Early Americans Bearing the Gibson Family Crest
Crozier’s General Armory (1904) contains two entries for this name:
1) John Gibson of Cambridge, Massachusetts, 1634. Quarerly: 1st and 4th: Gules, a stork between three crescents argent. 2nd and 3rd: Argent, a chevron between three mullets sable. Crest: On an embattled tower a stork rising gules beaked and membered or. Motto: Cassis tutissma virtus.
2) Charles Hammond Gibson, Esquire of Boston, Massachusetts, bore the same arms as John of Cambridge.

Matthew’s American Armoury (1907) and Bluebook contains one entry for this name:
1) John Gibson of Cambridge, MA, 1634, who died in 1694 at the age of 93. Gules, a stork between three crescents, quartering Davis. Crest: On an embattled tower a stork rising gules, beaked and membered or.

Charles Bolton’s American Armory (1927) does not contain an entry for this last name.

Mottoes
I have identified five Gibson family mottoes:
1) Coelestes pandite portae (Open, ye celestial gates)
2) Pro rege saepe, pro republica semper (For the King often, for the commonwealth always)
3) Consilio et animis (By wisdom and courage)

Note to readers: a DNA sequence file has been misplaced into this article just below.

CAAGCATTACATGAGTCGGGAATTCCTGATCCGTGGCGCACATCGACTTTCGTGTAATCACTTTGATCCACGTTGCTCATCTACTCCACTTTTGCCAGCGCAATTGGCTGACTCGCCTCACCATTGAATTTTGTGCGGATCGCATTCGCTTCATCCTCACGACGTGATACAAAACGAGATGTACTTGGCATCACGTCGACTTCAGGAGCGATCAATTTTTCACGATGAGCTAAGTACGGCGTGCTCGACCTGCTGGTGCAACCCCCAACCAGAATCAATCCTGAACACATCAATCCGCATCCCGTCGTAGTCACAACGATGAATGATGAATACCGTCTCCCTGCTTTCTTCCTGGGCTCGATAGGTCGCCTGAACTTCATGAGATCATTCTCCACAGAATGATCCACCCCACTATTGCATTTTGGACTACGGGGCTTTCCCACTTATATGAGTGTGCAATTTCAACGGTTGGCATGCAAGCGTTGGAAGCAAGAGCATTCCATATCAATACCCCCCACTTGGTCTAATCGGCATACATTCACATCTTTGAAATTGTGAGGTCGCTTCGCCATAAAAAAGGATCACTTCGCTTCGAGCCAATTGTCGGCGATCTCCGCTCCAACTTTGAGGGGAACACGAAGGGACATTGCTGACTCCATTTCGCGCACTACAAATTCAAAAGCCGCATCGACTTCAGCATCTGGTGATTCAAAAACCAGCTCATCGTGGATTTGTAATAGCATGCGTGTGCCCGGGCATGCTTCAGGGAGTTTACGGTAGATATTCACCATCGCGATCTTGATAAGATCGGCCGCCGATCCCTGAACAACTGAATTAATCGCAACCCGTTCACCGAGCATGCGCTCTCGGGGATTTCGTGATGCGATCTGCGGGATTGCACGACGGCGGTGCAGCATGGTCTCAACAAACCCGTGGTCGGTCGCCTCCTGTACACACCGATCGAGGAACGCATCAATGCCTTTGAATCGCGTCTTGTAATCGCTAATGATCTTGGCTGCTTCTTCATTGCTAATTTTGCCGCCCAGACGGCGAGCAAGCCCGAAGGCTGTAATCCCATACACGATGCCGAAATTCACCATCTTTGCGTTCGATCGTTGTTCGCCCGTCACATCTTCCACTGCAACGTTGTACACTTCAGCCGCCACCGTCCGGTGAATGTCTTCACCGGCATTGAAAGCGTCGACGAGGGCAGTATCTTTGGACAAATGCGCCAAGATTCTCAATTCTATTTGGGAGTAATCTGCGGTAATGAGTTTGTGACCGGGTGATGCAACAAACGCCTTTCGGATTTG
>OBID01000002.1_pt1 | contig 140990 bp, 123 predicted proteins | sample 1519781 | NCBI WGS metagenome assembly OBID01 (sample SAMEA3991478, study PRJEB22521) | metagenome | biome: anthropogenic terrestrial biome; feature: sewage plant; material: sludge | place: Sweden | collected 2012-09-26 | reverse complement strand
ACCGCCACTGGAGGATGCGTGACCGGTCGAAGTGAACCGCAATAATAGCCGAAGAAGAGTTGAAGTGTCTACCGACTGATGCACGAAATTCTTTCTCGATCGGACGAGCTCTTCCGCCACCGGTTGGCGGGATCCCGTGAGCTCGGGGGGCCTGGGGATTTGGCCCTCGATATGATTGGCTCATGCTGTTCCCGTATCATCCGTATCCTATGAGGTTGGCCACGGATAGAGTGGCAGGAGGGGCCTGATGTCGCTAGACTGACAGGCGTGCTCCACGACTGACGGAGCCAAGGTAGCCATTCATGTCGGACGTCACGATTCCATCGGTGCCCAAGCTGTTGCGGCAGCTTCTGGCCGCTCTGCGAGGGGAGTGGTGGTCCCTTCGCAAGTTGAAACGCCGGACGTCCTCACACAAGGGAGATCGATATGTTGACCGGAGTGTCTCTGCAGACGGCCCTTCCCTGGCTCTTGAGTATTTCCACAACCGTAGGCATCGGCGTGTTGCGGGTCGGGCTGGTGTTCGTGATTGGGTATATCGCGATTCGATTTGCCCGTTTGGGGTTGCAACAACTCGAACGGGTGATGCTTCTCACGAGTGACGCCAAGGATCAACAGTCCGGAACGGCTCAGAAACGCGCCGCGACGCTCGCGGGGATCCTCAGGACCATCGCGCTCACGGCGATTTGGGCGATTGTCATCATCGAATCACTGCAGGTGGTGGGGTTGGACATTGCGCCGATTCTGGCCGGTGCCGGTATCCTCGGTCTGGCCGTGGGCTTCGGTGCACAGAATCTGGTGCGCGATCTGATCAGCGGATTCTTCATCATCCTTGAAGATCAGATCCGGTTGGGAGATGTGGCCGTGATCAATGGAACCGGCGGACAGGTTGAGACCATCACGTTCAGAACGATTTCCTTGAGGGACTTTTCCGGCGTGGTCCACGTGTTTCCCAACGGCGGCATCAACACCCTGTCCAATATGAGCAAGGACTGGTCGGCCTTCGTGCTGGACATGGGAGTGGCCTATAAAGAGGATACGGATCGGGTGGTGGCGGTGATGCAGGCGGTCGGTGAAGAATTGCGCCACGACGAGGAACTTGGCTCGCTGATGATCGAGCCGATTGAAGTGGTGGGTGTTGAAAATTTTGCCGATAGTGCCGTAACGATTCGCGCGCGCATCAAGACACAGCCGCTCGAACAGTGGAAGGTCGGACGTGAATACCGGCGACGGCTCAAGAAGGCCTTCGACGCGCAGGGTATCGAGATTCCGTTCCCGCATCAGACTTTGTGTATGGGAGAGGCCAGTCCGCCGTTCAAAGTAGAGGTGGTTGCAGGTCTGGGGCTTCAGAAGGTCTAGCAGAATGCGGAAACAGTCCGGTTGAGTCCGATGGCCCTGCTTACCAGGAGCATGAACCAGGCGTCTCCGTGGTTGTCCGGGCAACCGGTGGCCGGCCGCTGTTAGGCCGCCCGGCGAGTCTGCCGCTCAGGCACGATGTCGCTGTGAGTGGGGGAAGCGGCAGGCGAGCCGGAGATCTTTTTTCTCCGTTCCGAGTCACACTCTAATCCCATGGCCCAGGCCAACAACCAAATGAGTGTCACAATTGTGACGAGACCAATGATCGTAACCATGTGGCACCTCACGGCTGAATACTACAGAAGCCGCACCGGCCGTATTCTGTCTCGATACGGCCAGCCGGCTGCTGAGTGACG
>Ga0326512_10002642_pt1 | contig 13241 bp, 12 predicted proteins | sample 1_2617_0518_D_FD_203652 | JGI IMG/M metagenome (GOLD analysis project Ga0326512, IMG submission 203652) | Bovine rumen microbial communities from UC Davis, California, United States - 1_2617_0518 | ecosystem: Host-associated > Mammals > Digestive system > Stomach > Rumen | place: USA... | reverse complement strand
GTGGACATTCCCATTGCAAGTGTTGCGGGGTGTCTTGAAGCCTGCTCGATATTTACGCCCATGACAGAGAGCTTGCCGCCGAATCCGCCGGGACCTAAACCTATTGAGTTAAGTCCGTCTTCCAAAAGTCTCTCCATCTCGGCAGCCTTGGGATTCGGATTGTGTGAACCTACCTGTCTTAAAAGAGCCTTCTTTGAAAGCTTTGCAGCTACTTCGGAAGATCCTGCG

4) *Pandite (Open)
5) Cassis tutissma virtus (Virtue is the safest helmet)

*An allusion to the keys in the coat of arms

Grantees
We have 20 coats of arms for the Gibson surname depicted here. These 20 blazons are from Bernard Burke’s book The General Armory of England, Ireland, and Scotland, which was published in 1848. The bottom of this page contains the blazons, and in many instances contains some historical, geographical, and genealogical about where coat of arms was found and who bore it. People with this last name that bore an Gibson Coat of Arms (or mistakenly called the Family Crest)
1) Gybson, Sergeant at Arms, Hy VIII, with crest
2) Isaac Gibson, son of William, son of Christopher, son of John, of Yorkshire, 4 March 1660, by Sir E. Walker
3) John Gibson, of Welborne, Knight, Doctor of the laws, 2 May 1574, by G. Dethick
4) John, or Irby, grant 15 February 1592
5) Margaret Gibson, daughter and heir of Thomas, gentleman, and wife of Ascew, granted 5 January, 1557 (?)
6) Robert Gibson of Beckham Hall, Norfolk, gentleman, son of Thomas, son of Robert, granted 6 May 1591
7) Thomas Gybson of London, gift, 1560
8) William Gibson of Stavely, Yorkshire, confirmed 16 January 1656, by Ryley

Notables